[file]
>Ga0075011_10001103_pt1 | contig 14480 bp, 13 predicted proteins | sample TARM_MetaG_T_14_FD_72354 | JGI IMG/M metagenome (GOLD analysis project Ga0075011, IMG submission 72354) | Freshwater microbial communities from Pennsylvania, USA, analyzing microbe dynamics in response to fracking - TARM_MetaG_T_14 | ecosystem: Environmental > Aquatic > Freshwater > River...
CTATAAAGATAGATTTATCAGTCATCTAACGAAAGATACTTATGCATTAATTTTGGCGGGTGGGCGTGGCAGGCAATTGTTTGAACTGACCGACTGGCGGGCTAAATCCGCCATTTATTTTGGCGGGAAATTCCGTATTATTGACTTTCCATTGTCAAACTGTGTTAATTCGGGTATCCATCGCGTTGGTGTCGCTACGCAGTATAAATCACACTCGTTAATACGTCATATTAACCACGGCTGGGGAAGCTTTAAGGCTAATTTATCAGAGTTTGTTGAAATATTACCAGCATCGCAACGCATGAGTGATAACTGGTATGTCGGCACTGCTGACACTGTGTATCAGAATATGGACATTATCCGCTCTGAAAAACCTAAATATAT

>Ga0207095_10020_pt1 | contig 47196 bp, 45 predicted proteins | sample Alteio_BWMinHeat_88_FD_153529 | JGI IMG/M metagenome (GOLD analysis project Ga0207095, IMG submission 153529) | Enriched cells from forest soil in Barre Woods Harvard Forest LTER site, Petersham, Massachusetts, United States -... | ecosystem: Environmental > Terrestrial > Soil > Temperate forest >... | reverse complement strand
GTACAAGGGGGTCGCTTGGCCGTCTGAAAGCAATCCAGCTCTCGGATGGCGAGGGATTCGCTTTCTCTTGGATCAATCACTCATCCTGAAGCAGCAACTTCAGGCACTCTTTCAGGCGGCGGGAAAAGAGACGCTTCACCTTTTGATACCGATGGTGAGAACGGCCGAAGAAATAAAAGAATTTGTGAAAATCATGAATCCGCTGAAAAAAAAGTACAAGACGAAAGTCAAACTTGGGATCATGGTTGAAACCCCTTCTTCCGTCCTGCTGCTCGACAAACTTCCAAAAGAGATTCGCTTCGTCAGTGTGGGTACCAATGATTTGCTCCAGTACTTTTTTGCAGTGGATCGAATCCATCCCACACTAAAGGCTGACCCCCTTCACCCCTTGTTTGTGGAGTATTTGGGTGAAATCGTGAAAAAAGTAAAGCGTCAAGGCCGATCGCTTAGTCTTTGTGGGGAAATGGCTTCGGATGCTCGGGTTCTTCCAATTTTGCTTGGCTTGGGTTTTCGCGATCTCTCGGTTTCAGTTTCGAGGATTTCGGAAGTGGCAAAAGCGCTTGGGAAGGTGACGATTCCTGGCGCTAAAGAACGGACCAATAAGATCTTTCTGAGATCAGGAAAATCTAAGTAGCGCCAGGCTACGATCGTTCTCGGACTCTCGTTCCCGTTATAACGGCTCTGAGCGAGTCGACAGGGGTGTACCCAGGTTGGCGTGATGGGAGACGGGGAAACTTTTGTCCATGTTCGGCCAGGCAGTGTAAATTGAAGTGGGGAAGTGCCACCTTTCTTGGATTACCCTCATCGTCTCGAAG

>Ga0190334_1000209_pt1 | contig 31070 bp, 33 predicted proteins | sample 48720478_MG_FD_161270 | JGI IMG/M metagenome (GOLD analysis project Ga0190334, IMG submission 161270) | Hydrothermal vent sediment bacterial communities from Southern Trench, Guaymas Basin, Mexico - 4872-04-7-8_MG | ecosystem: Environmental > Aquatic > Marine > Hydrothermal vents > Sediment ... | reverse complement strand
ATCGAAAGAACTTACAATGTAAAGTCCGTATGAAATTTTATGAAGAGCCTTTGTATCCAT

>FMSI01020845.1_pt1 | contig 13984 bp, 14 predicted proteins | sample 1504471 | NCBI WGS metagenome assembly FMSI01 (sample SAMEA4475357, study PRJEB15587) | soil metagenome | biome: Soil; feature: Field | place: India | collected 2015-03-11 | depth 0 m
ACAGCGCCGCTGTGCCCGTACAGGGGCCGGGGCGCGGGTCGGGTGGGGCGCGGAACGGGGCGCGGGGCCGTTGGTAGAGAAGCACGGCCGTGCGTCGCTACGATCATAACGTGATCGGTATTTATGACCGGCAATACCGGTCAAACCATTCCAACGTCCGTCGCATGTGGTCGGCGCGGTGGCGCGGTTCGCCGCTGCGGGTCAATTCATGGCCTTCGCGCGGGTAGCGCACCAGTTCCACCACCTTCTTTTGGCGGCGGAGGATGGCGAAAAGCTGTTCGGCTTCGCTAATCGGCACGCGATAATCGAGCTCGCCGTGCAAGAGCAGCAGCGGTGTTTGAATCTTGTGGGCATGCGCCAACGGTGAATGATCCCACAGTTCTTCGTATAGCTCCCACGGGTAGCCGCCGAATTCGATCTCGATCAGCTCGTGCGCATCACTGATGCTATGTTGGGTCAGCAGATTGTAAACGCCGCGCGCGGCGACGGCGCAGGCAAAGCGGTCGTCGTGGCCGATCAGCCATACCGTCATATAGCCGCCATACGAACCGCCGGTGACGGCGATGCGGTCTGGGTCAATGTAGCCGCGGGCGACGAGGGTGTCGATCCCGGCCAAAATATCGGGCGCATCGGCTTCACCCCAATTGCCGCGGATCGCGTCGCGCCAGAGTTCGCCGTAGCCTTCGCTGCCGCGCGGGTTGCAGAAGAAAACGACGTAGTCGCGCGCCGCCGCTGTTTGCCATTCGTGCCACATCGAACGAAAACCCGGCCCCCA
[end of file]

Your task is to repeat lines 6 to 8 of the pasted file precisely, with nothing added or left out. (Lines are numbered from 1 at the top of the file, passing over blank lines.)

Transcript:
ATCGAAAGAACTTACAATGTAAAGTCCGTATGAAATTTTATGAAGAGCCTTTGTATCCAT

>FMSI01020845.1_pt1 | contig 13984 bp, 14 predicted proteins | sample 1504471 | NCBI WGS metagenome assembly FMSI01 (sample SAMEA4475357, study PRJEB15587) | soil metagenome | biome: Soil; feature: Field | place: India | collected 2015-03-11 | depth 0 m
ACAGCGCCGCTGTGCCCGTACAGGGGCCGGGGCGCGGGTCGGGTGGGGCGCGGAACGGGGCGCGGGGCCGTTGGTAGAGAAGCACGGCCGTGCGTCGCTACGATCATAACGTGATCGGTATTTATGACCGGCAATACCGGTCAAACCATTCCAACGTCCGTCGCATGTGGTCGGCGCGGTGGCGCGGTTCGCCGCTGCGGGTCAATTCATGGCCTTCGCGCGGGTAGCGCACCAGTTCCACCACCTTCTTTTGGCGGCGGAGGATGGCGAAAAGCTGTTCGGCTTCGCTAATCGGCACGCGATAATCGAGCTCGCCGTGCAAGAGCAGCAGCGGTGTTTGAATCTTGTGGGCATGCGCCAACGGTGAATGATCCCACAGTTCTTCGTATAGCTCCCACGGGTAGCCGCCGAATTCGATCTCGATCAGCTCGTGCGCATCACTGATGCTATGTTGGGTCAGCAGATTGTAAACGCCGCGCGCGGCGACGGCGCAGGCAAAGCGGTCGTCGTGGCCGATCAGCCATACCGTCATATAGCCGCCATACGAACCGCCGGTGACGGCGATGCGGTCTGGGTCAATGTAGCCGCGGGCGACGAGGGTGTCGATCCCGGCCAAAATATCGGGCGCATCGGCTTCACCCCAATTGCCGCGGATCGCGTCGCGCCAGAGTTCGCCGTAGCCTTCGCTGCCGCGCGGGTTGCAGAAGAAAACGACGTAGTCGCGCGCCGCCGCTGTTTGCCATTCGTGCCACATCGAACGAAAACCCGGCCCCCA